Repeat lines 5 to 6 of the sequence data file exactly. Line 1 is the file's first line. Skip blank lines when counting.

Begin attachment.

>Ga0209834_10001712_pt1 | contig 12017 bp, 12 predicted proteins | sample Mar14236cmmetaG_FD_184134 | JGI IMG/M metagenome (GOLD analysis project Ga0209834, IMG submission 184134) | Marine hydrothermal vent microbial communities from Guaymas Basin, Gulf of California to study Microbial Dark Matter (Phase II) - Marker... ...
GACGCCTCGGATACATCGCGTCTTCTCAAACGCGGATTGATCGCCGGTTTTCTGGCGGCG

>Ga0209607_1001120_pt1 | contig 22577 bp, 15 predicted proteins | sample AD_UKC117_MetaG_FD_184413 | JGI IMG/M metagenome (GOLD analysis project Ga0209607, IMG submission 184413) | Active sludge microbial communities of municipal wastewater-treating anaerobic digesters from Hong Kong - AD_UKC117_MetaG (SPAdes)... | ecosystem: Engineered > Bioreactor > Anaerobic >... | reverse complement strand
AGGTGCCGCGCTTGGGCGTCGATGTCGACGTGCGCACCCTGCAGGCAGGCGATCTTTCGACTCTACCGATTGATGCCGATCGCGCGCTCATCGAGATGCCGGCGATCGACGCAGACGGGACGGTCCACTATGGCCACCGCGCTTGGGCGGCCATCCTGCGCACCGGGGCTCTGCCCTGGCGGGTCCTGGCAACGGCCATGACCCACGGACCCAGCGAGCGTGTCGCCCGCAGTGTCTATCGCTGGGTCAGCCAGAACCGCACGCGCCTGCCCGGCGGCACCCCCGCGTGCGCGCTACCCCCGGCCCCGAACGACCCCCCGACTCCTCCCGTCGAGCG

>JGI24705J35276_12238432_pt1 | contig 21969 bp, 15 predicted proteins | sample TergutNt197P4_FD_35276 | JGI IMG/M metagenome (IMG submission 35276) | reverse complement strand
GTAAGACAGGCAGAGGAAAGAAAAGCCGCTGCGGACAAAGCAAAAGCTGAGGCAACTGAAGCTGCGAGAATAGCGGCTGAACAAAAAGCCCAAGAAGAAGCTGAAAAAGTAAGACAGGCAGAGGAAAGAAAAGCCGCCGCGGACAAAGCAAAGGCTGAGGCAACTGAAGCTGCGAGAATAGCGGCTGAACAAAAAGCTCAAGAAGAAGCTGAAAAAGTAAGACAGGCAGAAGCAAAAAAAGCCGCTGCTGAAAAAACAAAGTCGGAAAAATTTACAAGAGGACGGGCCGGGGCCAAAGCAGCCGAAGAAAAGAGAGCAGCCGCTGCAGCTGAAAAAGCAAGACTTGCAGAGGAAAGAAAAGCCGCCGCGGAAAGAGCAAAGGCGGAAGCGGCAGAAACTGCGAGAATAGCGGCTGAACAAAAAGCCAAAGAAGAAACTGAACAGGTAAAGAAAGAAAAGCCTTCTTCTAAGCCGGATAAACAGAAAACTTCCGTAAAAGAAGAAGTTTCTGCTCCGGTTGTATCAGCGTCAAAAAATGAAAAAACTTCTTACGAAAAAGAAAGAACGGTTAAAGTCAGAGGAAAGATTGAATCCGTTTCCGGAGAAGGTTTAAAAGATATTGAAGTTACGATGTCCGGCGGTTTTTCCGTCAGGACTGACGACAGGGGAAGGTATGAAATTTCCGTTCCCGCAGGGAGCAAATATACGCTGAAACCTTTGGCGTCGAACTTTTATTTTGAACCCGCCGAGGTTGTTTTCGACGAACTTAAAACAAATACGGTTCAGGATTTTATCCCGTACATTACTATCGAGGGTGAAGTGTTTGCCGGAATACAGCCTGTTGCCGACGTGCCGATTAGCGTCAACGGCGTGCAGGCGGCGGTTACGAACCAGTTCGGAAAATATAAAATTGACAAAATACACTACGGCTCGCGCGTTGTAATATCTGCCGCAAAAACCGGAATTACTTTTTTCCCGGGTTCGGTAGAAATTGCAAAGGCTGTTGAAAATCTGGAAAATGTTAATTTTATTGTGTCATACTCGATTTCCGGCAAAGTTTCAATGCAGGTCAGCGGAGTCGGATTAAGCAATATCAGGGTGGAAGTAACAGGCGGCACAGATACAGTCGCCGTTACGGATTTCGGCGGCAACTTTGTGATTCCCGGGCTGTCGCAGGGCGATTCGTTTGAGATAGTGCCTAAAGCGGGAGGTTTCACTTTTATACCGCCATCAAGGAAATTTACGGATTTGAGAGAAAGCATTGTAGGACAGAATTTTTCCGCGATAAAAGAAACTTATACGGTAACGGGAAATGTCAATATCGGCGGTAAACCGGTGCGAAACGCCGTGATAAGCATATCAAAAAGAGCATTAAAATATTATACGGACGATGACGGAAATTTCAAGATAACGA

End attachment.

>JGI24705J35276_12238432_pt1 | contig 21969 bp, 15 predicted proteins | sample TergutNt197P4_FD_35276 | JGI IMG/M metagenome (IMG submission 35276) | reverse complement strand
GTAAGACAGGCAGAGGAAAGAAAAGCCGCTGCGGACAAAGCAAAAGCTGAGGCAACTGAAGCTGCGAGAATAGCGGCTGAACAAAAAGCCCAAGAAGAAGCTGAAAAAGTAAGACAGGCAGAGGAAAGAAAAGCCGCCGCGGACAAAGCAAAGGCTGAGGCAACTGAAGCTGCGAGAATAGCGGCTGAACAAAAAGCTCAAGAAGAAGCTGAAAAAGTAAGACAGGCAGAAGCAAAAAAAGCCGCTGCTGAAAAAACAAAGTCGGAAAAATTTACAAGAGGACGGGCCGGGGCCAAAGCAGCCGAAGAAAAGAGAGCAGCCGCTGCAGCTGAAAAAGCAAGACTTGCAGAGGAAAGAAAAGCCGCCGCGGAAAGAGCAAAGGCGGAAGCGGCAGAAACTGCGAGAATAGCGGCTGAACAAAAAGCCAAAGAAGAAACTGAACAGGTAAAGAAAGAAAAGCCTTCTTCTAAGCCGGATAAACAGAAAACTTCCGTAAAAGAAGAAGTTTCTGCTCCGGTTGTATCAGCGTCAAAAAATGAAAAAACTTCTTACGAAAAAGAAAGAACGGTTAAAGTCAGAGGAAAGATTGAATCCGTTTCCGGAGAAGGTTTAAAAGATATTGAAGTTACGATGTCCGGCGGTTTTTCCGTCAGGACTGACGACAGGGGAAGGTATGAAATTTCCGTTCCCGCAGGGAGCAAATATACGCTGAAACCTTTGGCGTCGAACTTTTATTTTGAACCCGCCGAGGTTGTTTTCGACGAACTTAAAACAAATACGGTTCAGGATTTTATCCCGTACATTACTATCGAGGGTGAAGTGTTTGCCGGAATACAGCCTGTTGCCGACGTGCCGATTAGCGTCAACGGCGTGCAGGCGGCGGTTACGAACCAGTTCGGAAAATATAAAATTGACAAAATACACTACGGCTCGCGCGTTGTAATATCTGCCGCAAAAACCGGAATTACTTTTTTCCCGGGTTCGGTAGAAATTGCAAAGGCTGTTGAAAATCTGGAAAATGTTAATTTTATTGTGTCATACTCGATTTCCGGCAAAGTTTCAATGCAGGTCAGCGGAGTCGGATTAAGCAATATCAGGGTGGAAGTAACAGGCGGCACAGATACAGTCGCCGTTACGGATTTCGGCGGCAACTTTGTGATTCCCGGGCTGTCGCAGGGCGATTCGTTTGAGATAGTGCCTAAAGCGGGAGGTTTCACTTTTATACCGCCATCAAGGAAATTTACGGATTTGAGAGAAAGCATTGTAGGACAGAATTTTTCCGCGATAAAAGAAACTTATACGGTAACGGGAAATGTCAATATCGGCGGTAAACCGGTGCGAAACGCCGTGATAAGCATATCAAAAAGAGCATTAAAATATTATACGGACGATGACGGAAATTTCAAGATAACGA